Sunday Focus: Celebrating 50 years of Nebraskaland Days in Flatrock

Sailors from the USS Nebraska display the American and Nebraska flags as they wave to the crowds at Nebraskaland Days on Parade Saturday in North Platte.

The streets were lined with people and children scrambled to snag as many pieces of candy as they could as Nebraskaland Days on Parade celebrated the festival’s 50th anniversary in North Platte.

For nearly three hours, the floats, horses, bands, dancers and celebrities filed by, tossing goodies to the little ones along the way.

Roy, 97, and Lily Hild were the honored guests on the Disabled Veterans float, and they rode on a nice comfortable couch.

“It’s a real nice ride,” Roy said with a laugh. “I served in World War II. I flew the B-29 and was stationed in Guam.”

Roy still works at Hild Propane and fills and carries the bottles of propane for customers.

The parade also drew folks from both ends of the state.

“I came to celebrate my granddaughter’s birthday today and enjoy the parade,” said Gregorio Sosa of Imperial.

Betty and Ray Stawniak of Valley come every year.

“We come every year to see the parade and to see our great-grandchildren,” Betty said. “They live here in North Platte.”

She said they go to the rodeo, the car show parade and the big parade.

“My favorite part of Nebraskaland Days is the bull riding,” Ray said.

The good humor lined the Nebraskaland Days parade route from Fourth Street and onto South Dewey Street. Cheerleaders, bands, floats, pickup trucks, horses, politicians and soldiers threw candy, handed out water bottles or icy pops, sprayed water guns and shook hands.

As a parade float with an inflated Nebraska Sower made its way down South Dewey Street, one man stopped to pretend to hand off his string holding the tall float to spectator kids. The kids were happy to help, but he quickly laughed and waved them off, letting them know he’d been joking. Soon, his companions were shouting at him to move along.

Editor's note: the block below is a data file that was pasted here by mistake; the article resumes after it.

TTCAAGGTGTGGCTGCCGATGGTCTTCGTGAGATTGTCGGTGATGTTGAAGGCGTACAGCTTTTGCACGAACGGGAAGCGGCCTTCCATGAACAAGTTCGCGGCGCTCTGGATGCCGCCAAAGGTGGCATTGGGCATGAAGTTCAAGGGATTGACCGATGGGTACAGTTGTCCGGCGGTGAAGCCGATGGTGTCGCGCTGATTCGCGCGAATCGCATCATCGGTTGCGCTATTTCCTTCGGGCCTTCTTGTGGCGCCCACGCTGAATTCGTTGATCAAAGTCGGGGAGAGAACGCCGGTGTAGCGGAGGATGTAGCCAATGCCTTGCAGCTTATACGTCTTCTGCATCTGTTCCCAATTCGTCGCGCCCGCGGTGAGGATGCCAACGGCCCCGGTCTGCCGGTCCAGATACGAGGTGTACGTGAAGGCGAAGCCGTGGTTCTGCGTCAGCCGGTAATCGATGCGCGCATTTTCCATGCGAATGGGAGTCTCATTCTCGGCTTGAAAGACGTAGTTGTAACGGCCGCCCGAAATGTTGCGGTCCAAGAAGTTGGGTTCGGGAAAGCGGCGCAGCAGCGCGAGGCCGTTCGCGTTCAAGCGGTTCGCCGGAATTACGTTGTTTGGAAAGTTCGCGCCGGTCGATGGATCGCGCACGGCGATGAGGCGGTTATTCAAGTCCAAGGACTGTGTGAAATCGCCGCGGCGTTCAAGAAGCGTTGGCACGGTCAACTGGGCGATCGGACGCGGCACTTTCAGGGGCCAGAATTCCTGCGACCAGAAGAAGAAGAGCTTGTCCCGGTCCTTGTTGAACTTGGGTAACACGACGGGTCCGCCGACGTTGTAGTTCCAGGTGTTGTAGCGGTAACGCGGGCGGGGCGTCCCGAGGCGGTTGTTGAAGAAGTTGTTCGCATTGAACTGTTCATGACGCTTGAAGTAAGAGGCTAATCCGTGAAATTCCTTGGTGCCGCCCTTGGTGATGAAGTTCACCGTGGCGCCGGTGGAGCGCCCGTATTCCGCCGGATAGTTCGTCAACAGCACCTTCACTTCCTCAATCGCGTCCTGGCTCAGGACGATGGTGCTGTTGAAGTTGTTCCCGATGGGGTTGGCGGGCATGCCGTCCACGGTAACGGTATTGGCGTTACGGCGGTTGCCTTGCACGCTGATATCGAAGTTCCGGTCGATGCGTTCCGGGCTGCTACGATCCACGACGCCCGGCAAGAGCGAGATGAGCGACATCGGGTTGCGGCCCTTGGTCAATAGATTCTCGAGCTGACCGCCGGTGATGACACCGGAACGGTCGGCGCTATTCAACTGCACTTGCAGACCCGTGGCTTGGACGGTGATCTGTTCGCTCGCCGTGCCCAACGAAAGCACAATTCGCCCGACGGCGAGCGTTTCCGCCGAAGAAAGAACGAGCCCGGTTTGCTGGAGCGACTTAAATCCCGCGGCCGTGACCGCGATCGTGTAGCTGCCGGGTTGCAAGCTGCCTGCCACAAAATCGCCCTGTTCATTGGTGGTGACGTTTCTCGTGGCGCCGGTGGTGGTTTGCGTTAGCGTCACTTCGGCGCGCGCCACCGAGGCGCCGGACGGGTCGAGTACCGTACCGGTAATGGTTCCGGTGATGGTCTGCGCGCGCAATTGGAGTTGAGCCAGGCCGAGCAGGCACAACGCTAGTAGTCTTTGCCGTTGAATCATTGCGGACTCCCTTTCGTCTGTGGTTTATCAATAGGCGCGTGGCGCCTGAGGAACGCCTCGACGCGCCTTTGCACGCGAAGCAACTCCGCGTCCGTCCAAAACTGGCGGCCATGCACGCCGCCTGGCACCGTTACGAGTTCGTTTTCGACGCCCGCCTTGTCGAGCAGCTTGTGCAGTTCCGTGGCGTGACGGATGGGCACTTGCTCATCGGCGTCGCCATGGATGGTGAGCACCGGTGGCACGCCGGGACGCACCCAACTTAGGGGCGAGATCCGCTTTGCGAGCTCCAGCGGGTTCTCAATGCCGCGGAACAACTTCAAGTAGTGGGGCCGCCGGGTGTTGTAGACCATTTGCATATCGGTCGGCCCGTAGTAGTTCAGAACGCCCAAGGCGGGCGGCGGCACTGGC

“I got distracted,” he shouted back with a laugh.

The parade was part of a homecoming for Jo Melgoza, who moved to the Houston area in 2014. She made the drive back to the state festival with her great-granddaughter, Liberty Grace Easley, who throughout the trip asked about the parade, Melgoza said. The two plan to stay until July 1.

The parade was also a first for Latoya Webb, who moved to North Platte eight months ago from Jamaica to be a nurse at Great Plains Health. While Webb has balanced the state celebration with her work schedule, she took in the sights with her daughter, Shaddaena, 14, and son, Jayden, 4.

Kent Edington and Shelly Edington of Dickens have viewed the parade from the same spot every year since they started coming to Nebraskaland Days.

“We’ve been coming to the parade about 40 years,” Kent said. “We always enjoy it, seeing all the different floats and the horses and everything.”

They bring their grandchildren for a good reason.

“We have fun watching the grandkids get the candy,” Kent said.

As is tradition, parade spectators set up their seats and reserved spots as early as Friday afternoon, but not everyone vied for the front row.

As a float of Nebraskaland Days board members turned the last corner onto E Street, they threw an entire bag of unused candy to the spectators.

“It’s good to be at the end,” one man said as his son ran to the candy.